Campylobacter jejuni and C. coli are genotypically similar organisms that cause food-borne infection worldwide. In the UK C. jejuni is responsible for 90% of the reported cases (over 40-thousand annually) with C. coli accounting for almost all the rest. It is likely these organisms enter the food chain from meat products, where C. jejuni is considered primarily a poultry coloniser and C. coli frequently colonises pigs. However, it is clear that in reality the ecological niches are not so rigid with simultaneous recovery of the two species from raw poultry products and swine carcasses. We are interested in determining the potential for genetic exchange between these species and how these possibilities relate to their ability to survive in the environment, colonise farm animals and cause human disease (Professor Ian Connerton in collaboration with Dr Gina Manning at Nottingham Trent University).
Archael transcription factors
The archaea form a distinct domain of Life ranked equally with the Bacteria and the Eukaryotes. They are single celled organisms with no internal organelles, like bacteria. However, they have information processing systems such as transcription, replication, recombination and repair apparatus that are more akin to eukaryotes. This makes them fascinating to study not only in their own right, but also as simplified model systems of the eukaryotes. Dr. David Scott works on the transcription initiation machinery of the extreme halophile Haloferax volcanii which has four TATA box binding proteins (TBPs) instead of the normal singular copy. This has revealed new and interesting mechanisms of regulation.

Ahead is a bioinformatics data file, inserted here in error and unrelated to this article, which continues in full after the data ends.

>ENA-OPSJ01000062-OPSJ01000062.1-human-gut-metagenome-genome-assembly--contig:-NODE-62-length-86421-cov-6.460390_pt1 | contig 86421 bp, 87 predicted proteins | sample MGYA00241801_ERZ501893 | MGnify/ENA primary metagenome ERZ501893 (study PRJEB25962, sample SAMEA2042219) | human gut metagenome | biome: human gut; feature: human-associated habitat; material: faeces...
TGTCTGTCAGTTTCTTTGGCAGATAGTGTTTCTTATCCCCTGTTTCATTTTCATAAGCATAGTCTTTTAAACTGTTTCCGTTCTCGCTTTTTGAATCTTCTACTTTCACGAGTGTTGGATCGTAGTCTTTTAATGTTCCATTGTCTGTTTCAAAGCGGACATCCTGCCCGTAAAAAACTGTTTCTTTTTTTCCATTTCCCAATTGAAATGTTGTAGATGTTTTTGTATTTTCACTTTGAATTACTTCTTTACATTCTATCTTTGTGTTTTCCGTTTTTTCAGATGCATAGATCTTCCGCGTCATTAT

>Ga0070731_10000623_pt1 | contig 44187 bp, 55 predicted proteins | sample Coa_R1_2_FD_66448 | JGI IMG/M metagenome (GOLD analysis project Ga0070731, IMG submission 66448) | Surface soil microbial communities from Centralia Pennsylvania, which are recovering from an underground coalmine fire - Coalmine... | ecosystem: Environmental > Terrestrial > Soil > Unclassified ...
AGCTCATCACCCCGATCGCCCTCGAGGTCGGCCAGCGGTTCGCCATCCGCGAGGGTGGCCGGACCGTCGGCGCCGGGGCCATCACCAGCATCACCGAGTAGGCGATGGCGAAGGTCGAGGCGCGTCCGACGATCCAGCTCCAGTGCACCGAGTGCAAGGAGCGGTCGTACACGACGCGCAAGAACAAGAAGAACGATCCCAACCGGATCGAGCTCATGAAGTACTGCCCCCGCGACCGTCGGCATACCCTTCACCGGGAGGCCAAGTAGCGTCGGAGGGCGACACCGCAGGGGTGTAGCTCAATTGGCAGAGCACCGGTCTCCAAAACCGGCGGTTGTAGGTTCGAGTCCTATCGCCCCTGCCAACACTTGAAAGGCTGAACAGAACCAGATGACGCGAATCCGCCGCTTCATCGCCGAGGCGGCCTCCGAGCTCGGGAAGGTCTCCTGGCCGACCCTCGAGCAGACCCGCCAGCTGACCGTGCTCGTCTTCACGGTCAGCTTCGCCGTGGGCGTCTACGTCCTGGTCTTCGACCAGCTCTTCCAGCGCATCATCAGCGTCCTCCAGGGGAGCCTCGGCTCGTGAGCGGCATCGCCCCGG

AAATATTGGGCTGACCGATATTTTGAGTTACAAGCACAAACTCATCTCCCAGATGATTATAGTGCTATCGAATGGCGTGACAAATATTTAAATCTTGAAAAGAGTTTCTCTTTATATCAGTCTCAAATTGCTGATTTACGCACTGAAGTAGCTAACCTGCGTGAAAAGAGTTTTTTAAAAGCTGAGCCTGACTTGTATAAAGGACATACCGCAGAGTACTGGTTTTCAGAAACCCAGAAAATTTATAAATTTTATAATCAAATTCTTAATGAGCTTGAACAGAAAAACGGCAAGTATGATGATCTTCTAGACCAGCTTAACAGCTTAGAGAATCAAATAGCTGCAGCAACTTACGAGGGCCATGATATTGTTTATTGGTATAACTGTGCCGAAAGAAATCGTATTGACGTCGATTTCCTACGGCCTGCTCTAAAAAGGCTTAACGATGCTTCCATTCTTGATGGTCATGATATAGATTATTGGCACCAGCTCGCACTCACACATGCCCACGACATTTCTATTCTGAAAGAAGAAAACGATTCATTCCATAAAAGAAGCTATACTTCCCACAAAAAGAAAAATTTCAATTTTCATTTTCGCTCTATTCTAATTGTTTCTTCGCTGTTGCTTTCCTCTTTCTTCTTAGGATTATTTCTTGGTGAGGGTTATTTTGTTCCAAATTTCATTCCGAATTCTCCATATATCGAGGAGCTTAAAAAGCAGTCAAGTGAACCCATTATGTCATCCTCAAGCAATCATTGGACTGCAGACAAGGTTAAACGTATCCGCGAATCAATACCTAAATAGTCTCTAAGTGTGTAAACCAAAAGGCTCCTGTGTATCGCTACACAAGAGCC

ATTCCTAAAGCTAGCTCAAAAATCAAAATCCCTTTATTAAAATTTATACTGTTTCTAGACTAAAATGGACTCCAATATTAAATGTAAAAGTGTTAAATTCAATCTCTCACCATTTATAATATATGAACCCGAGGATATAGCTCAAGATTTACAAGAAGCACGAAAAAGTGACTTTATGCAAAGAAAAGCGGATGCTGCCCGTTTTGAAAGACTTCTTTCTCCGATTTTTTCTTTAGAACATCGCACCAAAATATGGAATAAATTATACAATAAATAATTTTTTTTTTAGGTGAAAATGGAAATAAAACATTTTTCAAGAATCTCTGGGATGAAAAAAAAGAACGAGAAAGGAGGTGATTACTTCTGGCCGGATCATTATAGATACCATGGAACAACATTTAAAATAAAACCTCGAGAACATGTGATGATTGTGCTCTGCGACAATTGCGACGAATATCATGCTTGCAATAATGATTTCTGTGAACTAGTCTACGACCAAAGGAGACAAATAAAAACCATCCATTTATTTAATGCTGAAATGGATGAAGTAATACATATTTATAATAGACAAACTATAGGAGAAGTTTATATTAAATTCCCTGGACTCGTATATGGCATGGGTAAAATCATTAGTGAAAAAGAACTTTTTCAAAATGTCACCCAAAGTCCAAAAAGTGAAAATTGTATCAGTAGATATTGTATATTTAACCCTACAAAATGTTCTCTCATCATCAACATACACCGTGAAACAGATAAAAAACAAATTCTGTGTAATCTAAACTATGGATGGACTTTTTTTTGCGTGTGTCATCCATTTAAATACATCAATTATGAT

Yeast cell physiology
Professor Katherine Smart's research program focuses on fundamental aspects of yeast cell physiology of relevance to brewing. Current projects include (1) the role of mitochondrial DNA damage in replicative ageing in yeast, (2) understanding the biological basis for the inherent variability of fermentation lag phase and (3) the regulation of growth and division during brewery fermentation and the regulation and mechanism of brewing yeast flocculation. Other areas of research are mechanisms of sensing stress, both in general and more specifically during brewing fermentation. Current projects include: (4) ethanol and acetaldehyde stress leading to formation of mitochondrial DNA mutants (5) oxidative stress during propagation and fermentation (6) dehydration and rehydration stress damage, repair and circumvention.
Virus Host-Cell interactions
"Norwalk-like viruses" (NLVs) genomes contain three open reading frames which respectively encode the non-structural proteins (1), capsid proteins (2) and a basic protein of unknown function (3). Interestingly, open reading frames 1 and 2 share conserved sequences within their N-termini. As a first step to understand the role of these conserved sequences in NLV infection Dr. Ken Mellits has used reporter gene based assays to examine their translational efficiency.
The over-expression and purification of proteins for in vitro biochemical and biophysical studies is a core technology in our laboratory. Professor Ian Connerton and Dr. David Scott have experience of heterologoues expression of proteins from all three domains of Life and have long experience of the use bacterial and yeast expression systems. They also have a protein purification suite for the production of pure recombinant proteins. Projects include making use of the traditional benefits of biological catalysts (chemical specificity, mild reaction conditions and low environmental loads) for food applications.